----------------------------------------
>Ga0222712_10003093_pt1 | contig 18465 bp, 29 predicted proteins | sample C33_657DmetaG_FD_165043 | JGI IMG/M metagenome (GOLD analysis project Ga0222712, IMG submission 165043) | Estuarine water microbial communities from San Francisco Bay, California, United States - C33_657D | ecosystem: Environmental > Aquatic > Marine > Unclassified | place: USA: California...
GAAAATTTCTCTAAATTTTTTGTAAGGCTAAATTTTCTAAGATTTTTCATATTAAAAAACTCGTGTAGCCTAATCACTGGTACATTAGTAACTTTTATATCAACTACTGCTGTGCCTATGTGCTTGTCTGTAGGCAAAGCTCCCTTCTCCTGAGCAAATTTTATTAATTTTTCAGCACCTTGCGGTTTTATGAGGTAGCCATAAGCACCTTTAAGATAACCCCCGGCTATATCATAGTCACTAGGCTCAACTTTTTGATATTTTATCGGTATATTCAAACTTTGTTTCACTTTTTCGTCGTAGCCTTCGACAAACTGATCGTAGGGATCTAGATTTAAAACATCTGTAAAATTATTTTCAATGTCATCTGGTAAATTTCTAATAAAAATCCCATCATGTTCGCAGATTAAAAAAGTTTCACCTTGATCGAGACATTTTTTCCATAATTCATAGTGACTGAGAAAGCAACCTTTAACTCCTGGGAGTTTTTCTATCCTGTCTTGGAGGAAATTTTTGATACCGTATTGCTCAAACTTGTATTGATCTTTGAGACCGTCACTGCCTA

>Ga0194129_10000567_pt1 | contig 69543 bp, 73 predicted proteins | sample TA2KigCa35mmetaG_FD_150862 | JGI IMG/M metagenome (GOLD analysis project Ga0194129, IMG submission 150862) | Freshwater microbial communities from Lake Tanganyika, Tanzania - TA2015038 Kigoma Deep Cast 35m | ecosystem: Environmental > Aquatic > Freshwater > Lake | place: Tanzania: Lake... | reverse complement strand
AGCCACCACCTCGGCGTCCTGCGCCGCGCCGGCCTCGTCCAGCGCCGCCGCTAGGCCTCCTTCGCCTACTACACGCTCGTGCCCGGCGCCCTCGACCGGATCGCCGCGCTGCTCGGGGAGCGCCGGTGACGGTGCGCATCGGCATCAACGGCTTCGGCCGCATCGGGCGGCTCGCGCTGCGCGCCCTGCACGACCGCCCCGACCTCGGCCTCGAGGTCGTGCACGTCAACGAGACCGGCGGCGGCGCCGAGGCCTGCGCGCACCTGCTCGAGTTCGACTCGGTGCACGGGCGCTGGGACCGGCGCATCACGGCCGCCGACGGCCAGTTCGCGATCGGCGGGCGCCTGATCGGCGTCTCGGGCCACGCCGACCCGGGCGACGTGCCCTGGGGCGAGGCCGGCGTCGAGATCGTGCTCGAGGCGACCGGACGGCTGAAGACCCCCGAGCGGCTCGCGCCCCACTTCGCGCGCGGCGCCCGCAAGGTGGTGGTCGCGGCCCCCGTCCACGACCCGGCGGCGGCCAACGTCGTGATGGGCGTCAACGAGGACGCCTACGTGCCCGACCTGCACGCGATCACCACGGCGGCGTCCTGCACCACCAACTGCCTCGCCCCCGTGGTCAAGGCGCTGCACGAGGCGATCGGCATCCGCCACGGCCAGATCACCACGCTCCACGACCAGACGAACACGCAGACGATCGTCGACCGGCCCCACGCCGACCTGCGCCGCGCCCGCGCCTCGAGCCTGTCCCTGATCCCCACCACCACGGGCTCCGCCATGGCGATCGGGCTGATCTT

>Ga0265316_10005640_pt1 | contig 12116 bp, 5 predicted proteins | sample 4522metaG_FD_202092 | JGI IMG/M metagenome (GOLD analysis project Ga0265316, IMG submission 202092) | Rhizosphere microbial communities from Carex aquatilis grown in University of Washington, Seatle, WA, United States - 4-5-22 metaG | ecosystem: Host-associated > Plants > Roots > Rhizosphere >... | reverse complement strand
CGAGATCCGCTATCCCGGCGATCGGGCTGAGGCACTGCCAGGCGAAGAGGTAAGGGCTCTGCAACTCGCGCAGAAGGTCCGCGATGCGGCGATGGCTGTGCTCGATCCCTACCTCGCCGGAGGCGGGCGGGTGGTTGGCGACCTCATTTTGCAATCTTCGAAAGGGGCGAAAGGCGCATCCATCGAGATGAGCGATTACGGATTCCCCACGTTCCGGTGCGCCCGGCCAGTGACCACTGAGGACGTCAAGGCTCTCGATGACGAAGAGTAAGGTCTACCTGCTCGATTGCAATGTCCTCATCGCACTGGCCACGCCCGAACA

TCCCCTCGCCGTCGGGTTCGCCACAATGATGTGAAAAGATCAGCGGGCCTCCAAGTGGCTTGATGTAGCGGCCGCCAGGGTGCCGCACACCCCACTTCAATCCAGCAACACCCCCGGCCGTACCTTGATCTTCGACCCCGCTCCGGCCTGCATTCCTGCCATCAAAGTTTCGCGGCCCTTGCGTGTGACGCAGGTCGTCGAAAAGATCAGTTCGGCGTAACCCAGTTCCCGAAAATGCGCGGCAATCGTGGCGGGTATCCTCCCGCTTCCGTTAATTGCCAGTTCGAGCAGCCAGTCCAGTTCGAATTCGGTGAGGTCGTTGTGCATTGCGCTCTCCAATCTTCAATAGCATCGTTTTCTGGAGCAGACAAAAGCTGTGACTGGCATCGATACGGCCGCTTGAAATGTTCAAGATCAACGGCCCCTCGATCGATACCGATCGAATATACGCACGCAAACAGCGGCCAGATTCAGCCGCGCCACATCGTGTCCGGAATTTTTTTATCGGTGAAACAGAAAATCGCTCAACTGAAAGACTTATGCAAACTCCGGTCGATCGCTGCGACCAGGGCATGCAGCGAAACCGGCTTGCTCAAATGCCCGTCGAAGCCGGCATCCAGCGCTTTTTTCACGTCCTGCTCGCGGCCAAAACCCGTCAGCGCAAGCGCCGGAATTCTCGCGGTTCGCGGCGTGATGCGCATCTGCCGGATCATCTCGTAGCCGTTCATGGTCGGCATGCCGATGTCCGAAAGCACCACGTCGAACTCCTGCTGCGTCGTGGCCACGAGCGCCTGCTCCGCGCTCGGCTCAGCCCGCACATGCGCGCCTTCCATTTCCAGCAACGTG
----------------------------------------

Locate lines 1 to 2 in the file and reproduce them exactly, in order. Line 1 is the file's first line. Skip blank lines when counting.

>Ga0222712_10003093_pt1 | contig 18465 bp, 29 predicted proteins | sample C33_657DmetaG_FD_165043 | JGI IMG/M metagenome (GOLD analysis project Ga0222712, IMG submission 165043) | Estuarine water microbial communities from San Francisco Bay, California, United States - C33_657D | ecosystem: Environmental > Aquatic > Marine > Unclassified | place: USA: California...
GAAAATTTCTCTAAATTTTTTGTAAGGCTAAATTTTCTAAGATTTTTCATATTAAAAAACTCGTGTAGCCTAATCACTGGTACATTAGTAACTTTTATATCAACTACTGCTGTGCCTATGTGCTTGTCTGTAGGCAAAGCTCCCTTCTCCTGAGCAAATTTTATTAATTTTTCAGCACCTTGCGGTTTTATGAGGTAGCCATAAGCACCTTTAAGATAACCCCCGGCTATATCATAGTCACTAGGCTCAACTTTTTGATATTTTATCGGTATATTCAAACTTTGTTTCACTTTTTCGTCGTAGCCTTCGACAAACTGATCGTAGGGATCTAGATTTAAAACATCTGTAAAATTATTTTCAATGTCATCTGGTAAATTTCTAATAAAAATCCCATCATGTTCGCAGATTAAAAAAGTTTCACCTTGATCGAGACATTTTTTCCATAATTCATAGTGACTGAGAAAGCAACCTTTAACTCCTGGGAGTTTTTCTATCCTGTCTTGGAGGAAATTTTTGATACCGTATTGCTCAAACTTGTATTGATCTTTGAGACCGTCACTGCCTA